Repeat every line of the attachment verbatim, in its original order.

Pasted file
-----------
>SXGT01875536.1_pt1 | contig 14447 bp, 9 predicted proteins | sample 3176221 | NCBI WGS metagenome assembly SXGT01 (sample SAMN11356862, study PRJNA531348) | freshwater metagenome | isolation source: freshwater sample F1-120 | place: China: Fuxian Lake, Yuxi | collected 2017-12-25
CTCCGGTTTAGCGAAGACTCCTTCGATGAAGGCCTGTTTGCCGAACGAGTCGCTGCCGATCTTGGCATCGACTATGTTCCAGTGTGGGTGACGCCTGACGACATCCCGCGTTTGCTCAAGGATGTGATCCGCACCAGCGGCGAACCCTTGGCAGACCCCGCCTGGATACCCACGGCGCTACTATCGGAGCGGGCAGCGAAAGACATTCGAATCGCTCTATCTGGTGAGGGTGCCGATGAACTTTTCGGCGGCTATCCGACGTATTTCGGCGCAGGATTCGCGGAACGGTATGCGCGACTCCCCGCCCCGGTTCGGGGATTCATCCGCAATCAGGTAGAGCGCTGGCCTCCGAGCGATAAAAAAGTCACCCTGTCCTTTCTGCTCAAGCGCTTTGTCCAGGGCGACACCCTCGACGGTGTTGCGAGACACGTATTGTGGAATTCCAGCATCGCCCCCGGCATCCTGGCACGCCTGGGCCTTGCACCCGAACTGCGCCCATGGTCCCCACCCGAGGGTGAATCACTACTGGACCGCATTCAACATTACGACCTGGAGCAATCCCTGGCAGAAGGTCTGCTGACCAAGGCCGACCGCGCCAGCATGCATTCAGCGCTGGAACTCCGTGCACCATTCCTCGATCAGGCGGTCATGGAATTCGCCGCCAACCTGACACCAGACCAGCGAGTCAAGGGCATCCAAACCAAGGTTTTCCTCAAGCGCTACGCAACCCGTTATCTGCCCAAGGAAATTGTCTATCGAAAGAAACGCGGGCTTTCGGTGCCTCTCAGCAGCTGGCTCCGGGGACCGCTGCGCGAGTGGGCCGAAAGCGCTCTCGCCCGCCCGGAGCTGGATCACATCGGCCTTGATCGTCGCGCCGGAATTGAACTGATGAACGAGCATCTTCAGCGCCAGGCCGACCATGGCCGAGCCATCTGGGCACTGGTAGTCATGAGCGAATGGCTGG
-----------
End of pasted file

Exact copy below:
>SXGT01875536.1_pt1 | contig 14447 bp, 9 predicted proteins | sample 3176221 | NCBI WGS metagenome assembly SXGT01 (sample SAMN11356862, study PRJNA531348) | freshwater metagenome | isolation source: freshwater sample F1-120 | place: China: Fuxian Lake, Yuxi | collected 2017-12-25
CTCCGGTTTAGCGAAGACTCCTTCGATGAAGGCCTGTTTGCCGAACGAGTCGCTGCCGATCTTGGCATCGACTATGTTCCAGTGTGGGTGACGCCTGACGACATCCCGCGTTTGCTCAAGGATGTGATCCGCACCAGCGGCGAACCCTTGGCAGACCCCGCCTGGATACCCACGGCGCTACTATCGGAGCGGGCAGCGAAAGACATTCGAATCGCTCTATCTGGTGAGGGTGCCGATGAACTTTTCGGCGGCTATCCGACGTATTTCGGCGCAGGATTCGCGGAACGGTATGCGCGACTCCCCGCCCCGGTTCGGGGATTCATCCGCAATCAGGTAGAGCGCTGGCCTCCGAGCGATAAAAAAGTCACCCTGTCCTTTCTGCTCAAGCGCTTTGTCCAGGGCGACACCCTCGACGGTGTTGCGAGACACGTATTGTGGAATTCCAGCATCGCCCCCGGCATCCTGGCACGCCTGGGCCTTGCACCCGAACTGCGCCCATGGTCCCCACCCGAGGGTGAATCACTACTGGACCGCATTCAACATTACGACCTGGAGCAATCCCTGGCAGAAGGTCTGCTGACCAAGGCCGACCGCGCCAGCATGCATTCAGCGCTGGAACTCCGTGCACCATTCCTCGATCAGGCGGTCATGGAATTCGCCGCCAACCTGACACCAGACCAGCGAGTCAAGGGCATCCAAACCAAGGTTTTCCTCAAGCGCTACGCAACCCGTTATCTGCCCAAGGAAATTGTCTATCGAAAGAAACGCGGGCTTTCGGTGCCTCTCAGCAGCTGGCTCCGGGGACCGCTGCGCGAGTGGGCCGAAAGCGCTCTCGCCCGCCCGGAGCTGGATCACATCGGCCTTGATCGTCGCGCCGGAATTGAACTGATGAACGAGCATCTTCAGCGCCAGGCCGACCATGGCCGAGCCATCTGGGCACTGGTAGTCATGAGCGAATGGCTGG